After enjoying a “miraculous” 2013, global reinsurers face significant challenges this year, A.M. Best Co. Inc. said Friday.
Relatively low-level catastrophe losses, combined with what Best said “seems an endless flow of favorable loss-reserve development from prior accident years,” helped reinsurers, the Oldwick, N.J.-based rating agency said in “Could 2013 be the Apex of the Next Few Years?”
Best cautioned that “It would be foolish, though, to gaze into the rearview mirror and lose sight of the difficult road that lies ahead, which may be far more treacherous.”
While Best maintained its “stable” rating outlook for the reinsurance sector following a “miraculous” 2013, it said that “due to the rapidly changing market environment and increased competition across a broadening array of business classes and regions, A.M. Best expects to re-evaluate this outlook after the midyear renewal season.”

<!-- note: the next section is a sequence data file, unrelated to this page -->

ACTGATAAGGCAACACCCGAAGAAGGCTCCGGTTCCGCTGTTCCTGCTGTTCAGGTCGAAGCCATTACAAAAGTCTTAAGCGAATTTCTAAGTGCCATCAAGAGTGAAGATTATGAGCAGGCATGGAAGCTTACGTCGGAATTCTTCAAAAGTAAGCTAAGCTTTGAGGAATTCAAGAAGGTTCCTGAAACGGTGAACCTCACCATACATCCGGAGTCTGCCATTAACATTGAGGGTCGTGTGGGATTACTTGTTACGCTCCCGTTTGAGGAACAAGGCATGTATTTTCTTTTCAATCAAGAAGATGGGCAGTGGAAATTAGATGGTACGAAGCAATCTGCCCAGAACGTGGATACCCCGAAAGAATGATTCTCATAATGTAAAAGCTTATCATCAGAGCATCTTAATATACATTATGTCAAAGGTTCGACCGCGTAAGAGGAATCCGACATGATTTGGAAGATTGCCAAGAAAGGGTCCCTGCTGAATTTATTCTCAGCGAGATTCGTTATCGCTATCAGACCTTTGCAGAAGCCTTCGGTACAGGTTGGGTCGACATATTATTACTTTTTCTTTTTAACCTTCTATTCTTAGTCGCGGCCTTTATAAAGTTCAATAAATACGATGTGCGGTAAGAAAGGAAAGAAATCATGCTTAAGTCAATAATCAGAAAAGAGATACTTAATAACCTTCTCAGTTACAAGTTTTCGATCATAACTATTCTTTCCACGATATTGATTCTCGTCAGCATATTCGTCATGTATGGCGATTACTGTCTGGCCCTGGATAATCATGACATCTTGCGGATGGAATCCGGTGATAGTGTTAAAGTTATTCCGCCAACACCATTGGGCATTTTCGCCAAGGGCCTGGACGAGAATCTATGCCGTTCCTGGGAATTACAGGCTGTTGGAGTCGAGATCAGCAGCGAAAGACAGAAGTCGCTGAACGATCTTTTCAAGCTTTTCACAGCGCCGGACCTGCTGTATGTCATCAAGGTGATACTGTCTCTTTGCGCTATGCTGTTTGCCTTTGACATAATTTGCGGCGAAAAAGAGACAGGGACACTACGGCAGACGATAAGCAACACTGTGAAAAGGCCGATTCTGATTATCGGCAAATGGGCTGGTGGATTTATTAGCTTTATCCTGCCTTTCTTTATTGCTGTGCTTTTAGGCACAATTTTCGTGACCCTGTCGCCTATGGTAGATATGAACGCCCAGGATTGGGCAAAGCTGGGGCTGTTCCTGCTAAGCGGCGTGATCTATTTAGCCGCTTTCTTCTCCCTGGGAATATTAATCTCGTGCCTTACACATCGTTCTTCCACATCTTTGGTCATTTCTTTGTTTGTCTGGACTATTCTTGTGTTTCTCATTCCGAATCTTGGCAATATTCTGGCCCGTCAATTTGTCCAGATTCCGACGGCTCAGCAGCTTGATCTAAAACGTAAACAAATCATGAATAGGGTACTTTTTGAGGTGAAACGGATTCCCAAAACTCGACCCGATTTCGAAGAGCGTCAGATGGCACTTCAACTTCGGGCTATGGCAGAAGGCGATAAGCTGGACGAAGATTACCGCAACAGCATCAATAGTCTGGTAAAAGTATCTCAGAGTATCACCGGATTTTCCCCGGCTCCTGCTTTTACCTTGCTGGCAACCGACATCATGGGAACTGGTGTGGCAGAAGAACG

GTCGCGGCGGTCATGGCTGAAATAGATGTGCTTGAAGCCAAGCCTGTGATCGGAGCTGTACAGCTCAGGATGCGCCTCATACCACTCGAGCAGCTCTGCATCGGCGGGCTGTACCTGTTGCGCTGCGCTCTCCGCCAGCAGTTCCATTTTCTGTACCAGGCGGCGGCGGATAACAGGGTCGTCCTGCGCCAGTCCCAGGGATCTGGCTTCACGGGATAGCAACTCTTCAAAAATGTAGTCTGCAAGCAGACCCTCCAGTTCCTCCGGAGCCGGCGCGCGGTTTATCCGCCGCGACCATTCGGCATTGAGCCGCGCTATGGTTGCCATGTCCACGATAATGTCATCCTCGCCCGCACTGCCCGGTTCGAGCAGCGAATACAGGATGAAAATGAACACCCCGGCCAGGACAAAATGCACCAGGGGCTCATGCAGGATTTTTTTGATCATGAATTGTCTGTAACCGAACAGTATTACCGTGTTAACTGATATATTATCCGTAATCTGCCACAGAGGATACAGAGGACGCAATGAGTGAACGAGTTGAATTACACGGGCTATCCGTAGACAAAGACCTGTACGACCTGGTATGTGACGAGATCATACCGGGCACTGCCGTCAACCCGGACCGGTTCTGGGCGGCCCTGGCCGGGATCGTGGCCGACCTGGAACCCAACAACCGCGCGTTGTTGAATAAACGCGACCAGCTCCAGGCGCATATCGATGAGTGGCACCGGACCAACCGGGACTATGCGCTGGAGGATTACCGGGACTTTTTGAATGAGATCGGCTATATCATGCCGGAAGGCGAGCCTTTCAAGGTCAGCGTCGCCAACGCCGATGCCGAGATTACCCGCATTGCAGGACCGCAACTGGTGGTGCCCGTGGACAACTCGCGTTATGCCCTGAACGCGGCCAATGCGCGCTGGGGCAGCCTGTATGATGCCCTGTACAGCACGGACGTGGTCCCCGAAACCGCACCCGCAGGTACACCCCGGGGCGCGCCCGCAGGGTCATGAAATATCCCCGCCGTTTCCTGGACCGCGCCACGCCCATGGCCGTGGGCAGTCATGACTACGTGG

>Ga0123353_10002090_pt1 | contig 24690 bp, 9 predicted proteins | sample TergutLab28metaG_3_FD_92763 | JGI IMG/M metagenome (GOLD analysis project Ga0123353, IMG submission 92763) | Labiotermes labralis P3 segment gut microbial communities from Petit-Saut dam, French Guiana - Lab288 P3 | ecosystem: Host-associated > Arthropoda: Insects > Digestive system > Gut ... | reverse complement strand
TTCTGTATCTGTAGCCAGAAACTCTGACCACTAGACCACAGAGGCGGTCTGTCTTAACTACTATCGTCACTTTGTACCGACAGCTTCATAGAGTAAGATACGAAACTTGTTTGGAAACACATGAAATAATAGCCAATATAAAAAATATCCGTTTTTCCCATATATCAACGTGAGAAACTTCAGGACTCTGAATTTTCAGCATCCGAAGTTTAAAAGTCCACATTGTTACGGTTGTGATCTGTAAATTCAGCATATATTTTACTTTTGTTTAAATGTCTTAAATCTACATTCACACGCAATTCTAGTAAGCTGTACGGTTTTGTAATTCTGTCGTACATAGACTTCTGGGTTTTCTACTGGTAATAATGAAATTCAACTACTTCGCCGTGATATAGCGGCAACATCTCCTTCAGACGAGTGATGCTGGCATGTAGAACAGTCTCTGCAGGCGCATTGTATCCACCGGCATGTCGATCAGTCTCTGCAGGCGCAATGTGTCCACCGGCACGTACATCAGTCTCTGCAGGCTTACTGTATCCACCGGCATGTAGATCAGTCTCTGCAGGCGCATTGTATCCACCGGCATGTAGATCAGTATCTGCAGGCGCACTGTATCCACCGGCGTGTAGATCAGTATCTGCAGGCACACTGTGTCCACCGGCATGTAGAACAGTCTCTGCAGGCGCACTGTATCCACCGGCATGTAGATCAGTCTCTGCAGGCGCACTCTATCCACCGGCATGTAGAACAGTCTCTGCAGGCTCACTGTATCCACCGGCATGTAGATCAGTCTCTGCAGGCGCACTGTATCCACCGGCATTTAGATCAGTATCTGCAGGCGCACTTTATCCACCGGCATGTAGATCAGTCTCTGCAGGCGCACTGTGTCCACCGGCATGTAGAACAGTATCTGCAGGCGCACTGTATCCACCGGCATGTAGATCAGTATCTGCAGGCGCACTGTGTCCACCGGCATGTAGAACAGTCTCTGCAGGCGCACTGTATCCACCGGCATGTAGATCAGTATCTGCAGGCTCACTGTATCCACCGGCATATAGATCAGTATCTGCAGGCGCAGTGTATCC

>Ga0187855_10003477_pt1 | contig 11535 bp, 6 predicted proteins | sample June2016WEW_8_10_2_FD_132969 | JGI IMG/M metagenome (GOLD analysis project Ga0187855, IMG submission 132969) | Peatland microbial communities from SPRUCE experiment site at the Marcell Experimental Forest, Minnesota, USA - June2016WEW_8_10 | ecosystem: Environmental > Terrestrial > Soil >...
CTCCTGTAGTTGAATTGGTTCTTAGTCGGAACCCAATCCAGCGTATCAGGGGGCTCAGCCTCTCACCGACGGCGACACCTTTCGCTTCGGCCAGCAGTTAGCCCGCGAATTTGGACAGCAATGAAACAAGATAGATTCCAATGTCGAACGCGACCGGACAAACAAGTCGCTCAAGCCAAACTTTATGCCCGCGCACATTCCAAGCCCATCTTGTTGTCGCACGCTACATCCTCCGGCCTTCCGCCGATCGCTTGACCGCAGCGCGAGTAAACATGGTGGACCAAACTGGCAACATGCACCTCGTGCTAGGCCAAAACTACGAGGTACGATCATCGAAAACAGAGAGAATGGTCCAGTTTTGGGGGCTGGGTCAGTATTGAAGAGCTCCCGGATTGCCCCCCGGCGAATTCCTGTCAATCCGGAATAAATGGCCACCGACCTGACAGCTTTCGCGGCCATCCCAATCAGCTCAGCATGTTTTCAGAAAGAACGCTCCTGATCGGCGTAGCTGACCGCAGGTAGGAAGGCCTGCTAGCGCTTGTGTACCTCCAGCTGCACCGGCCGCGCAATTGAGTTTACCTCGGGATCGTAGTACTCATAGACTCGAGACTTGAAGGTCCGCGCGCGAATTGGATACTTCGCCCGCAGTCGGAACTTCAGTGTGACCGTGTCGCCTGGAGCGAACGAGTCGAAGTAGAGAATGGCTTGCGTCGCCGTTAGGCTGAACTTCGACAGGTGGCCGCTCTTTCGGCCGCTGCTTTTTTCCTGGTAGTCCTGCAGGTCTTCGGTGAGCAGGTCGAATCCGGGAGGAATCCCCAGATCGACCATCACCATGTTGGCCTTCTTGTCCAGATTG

Best said an increasingly competitive landscape emerged at the January renewals.
This was spurred by the unceasing flow of alternative capacity, increased retentions among primary insurers, narrowing of players on existing reinsurance programs and excess capacity among traditional reinsurers fighting to hold existing positions, Best said. While this competition was most evident in U.S. property catastrophe programs, “the overflow of capacity to other business classes and regions exerted pressure across the board,” it said.
The investment picture is also troublesome with interest rates that remain low. “The outlook for any near-term improvement appears distant without stretching for yield and taking greater asset risk,” Best said in the analysis.
The hope for reinsurers is that “the deterioration in price, terms and conditions stays within a rational level,” the rating agency said.
Best said enterprise risk management has worked well for reinsurers by allocating capacity to the most profitable opportunities and avoiding accumulation of unprofitable business. Best also said if the soft market persists or grows broader, mergers and acquisitions in the sector could pick up.
“At this stage of the market cycle, the worst scenario would be to forgo prudent enterprise risk management controls, relaxing underwriting criteria or taking an overly aggressive investment posture,” Best said. “It appears that the market is at an inflection point, and it is critical that rational heads prevail.”